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Tips for Creating an IT Compliance Audit Checklist

A compliance audit, in a nutshell, is a process involving extensive reviews of a company’s commitment to adhere to regulatory guidelines. 

The nature of the audit varies depending on the industry and the kinds of data an organization stores and transmits. Healthcare companies, for example, are subject to HIPAA/HITECH rules, while the financial services sector must abide by PCI DSS standards.

In an IT compliance audit, auditors examine the risk management and security policies your organization put in place to determine the thoroughness and strength of your compliance efforts.


Importance of Audit Readiness and Compliance 

Failing a compliance audit indicates security flaws in your system, and the consequences of not taking action can be dire, including the eventual closure of your business.

Network Vulnerabilities: Weak security infrastructure, protocols and processes make your network vulnerable to various forms of cybersecurity attacks such as malware, ransomware and AI botnets. 

Hefty Fines and Costly Lawsuits: A 2015 data breach cost healthcare company Anthem $115 million in lawsuits. And as the result of a 2014 data breach, Home Depot has had to pay at least $134.5 million to credit card companies, banks and customers. Big brands may be able to withstand the legal and financial repercussions of a cyber attack, but can you?

Damage to Reputation: If your systems cannot be trusted to adequately safeguard sensitive customer information, you lose customers’ trust. Lost trust can lead to lost business and a damaged brand reputation, which can take time to rebuild.

The big question is: When auditors show up, are you ready? Do you know which grounds they will cover or the questions they will be asking?


An Overview of Compliance and Regulatory Frameworks

Audit and compliance frameworks are comprised of best practices and guidelines that organizations follow to stay compliant with regulations, strengthen network security, improve processes, and attain business goals. 

They are used by external and internal auditors, and relevant third-party entities (e.g., potential investors and customers) to assess the security processes of an organization.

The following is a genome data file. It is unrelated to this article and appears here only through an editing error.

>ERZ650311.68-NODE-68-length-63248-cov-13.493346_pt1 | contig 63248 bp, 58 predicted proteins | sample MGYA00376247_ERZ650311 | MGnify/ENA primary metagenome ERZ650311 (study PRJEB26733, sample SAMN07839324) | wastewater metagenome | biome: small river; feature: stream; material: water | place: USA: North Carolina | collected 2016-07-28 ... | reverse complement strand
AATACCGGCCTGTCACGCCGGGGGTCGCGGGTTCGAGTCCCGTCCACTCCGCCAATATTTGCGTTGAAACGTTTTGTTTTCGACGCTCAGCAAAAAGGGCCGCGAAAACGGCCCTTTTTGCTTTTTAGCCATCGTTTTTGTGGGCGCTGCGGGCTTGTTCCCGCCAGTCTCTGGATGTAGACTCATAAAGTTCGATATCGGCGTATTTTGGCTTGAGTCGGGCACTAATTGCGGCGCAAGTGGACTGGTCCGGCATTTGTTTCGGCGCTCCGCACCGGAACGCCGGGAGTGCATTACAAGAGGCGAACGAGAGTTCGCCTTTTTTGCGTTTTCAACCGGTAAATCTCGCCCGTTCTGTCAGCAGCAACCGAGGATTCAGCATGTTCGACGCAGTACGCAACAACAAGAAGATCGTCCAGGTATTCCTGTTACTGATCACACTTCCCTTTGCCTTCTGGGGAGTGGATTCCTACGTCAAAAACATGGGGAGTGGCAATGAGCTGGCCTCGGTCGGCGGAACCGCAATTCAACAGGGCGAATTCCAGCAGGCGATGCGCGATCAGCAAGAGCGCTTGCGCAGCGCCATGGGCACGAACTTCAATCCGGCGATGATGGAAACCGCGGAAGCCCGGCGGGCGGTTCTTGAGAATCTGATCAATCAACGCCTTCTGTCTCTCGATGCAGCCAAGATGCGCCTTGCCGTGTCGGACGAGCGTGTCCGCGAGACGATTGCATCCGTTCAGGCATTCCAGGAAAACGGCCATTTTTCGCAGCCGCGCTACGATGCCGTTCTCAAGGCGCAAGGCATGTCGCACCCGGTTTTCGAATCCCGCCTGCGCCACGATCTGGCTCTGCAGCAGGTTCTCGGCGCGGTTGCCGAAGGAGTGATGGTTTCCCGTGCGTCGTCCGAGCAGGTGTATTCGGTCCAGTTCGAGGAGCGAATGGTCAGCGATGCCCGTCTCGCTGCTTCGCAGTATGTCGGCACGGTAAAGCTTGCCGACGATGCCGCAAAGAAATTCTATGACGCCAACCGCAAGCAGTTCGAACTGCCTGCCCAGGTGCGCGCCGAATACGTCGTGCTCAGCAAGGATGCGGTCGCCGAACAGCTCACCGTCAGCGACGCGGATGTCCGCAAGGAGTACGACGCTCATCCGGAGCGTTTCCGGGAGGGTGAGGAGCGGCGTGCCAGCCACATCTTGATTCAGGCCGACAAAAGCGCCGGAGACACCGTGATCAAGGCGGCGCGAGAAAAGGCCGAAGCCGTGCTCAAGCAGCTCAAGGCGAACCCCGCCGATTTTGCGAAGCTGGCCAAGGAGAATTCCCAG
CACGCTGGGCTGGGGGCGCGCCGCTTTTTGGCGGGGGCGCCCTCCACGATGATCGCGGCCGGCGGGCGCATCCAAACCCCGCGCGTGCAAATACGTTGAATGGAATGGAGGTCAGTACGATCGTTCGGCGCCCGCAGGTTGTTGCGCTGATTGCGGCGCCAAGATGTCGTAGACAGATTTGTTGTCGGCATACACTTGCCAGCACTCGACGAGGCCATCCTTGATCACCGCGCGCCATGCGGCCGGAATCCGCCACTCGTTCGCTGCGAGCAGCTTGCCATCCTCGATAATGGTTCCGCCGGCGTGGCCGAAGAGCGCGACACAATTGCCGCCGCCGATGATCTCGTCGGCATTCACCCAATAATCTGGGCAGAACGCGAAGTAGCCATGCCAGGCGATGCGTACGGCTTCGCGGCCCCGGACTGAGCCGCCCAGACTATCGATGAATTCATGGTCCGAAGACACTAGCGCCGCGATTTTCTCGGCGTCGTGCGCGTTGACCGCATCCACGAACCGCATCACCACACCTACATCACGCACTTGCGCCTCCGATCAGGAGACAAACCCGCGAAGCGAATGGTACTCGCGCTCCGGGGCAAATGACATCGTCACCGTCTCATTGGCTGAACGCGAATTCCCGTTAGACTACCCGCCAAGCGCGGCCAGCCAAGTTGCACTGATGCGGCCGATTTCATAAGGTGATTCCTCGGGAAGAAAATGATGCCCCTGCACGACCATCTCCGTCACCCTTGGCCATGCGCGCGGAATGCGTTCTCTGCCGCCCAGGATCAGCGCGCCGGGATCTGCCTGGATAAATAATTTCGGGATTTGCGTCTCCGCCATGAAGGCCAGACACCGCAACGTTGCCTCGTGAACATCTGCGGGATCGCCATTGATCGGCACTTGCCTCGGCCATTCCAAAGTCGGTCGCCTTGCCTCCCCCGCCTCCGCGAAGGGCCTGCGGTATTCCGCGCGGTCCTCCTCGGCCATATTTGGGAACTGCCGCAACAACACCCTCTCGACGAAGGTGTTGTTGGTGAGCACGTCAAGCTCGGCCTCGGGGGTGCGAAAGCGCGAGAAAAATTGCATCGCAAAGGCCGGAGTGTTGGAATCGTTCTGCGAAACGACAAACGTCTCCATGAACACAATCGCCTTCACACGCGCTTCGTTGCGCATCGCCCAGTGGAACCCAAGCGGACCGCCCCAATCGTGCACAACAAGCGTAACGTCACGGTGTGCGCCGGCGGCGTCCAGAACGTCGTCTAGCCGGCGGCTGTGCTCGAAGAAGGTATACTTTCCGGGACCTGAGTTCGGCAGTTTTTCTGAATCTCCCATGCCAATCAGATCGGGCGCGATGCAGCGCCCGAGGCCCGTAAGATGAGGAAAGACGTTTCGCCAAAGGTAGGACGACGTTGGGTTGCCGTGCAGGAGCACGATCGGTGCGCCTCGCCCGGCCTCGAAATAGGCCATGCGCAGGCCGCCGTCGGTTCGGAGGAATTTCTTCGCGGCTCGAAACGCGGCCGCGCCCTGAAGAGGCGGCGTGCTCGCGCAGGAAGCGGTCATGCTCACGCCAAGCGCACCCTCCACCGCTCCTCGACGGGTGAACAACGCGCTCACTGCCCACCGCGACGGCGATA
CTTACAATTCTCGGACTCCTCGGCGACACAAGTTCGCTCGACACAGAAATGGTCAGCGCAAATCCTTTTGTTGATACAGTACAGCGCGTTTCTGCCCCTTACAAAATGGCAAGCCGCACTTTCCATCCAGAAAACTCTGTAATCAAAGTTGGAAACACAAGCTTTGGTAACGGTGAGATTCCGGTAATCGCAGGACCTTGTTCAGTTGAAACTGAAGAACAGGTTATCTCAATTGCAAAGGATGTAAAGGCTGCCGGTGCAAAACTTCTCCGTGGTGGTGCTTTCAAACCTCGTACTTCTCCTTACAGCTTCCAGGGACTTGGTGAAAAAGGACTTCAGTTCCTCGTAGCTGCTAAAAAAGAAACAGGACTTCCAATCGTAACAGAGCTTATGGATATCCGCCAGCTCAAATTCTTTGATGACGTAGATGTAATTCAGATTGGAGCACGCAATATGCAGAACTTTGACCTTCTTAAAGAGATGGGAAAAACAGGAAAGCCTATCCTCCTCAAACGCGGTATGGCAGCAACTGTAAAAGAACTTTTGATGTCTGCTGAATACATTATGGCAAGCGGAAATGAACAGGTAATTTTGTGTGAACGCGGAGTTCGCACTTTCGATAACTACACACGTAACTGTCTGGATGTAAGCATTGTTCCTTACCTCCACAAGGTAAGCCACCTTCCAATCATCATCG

Examples are:

  • Sarbanes-Oxley (SOX) for publicly traded companies and those planning to go public
  • PCI DSS for financial entities and services that process credit card data
  • HIPAA/HITECH for hospitals, insurance providers, and other organizations collecting personal health information (PHI)
  • ISO for companies aiming to improve their security and quality management controls
  • Privacy Shield, which replaces the US-EU Safe Harbor, for organizations that collect and process data between the U.S. and European Union
  • NIST for government agencies, large enterprises, and any organization looking to minimize their cybersecurity risk

The best security and compliance framework to use will depend on what your company does and what your industry requires. You’re not limited to just one framework. NIST, for example, can be used in conjunction with others in the list.

But in general, an audit framework’s primary role is to find out what your organization’s IT security system lacks versus established benchmarks. It measures:

  • Data security
  • Access control
  • Security awareness
  • Communications security
  • Asset management
  • Data backups
  • Disaster recovery
  • Business continuity planning
  • And more


Key Considerations for Audit and Compliance Planning

Ernst & Young provides a comprehensive list of key IT considerations when conducting IT risk assessment and audit planning. These include:

Information Security

  • Is your existing information security strategy comprehensive? Does it include adequate vulnerability assessment, training and awareness, monitoring, predictive modeling, detection and response, and reporting controls?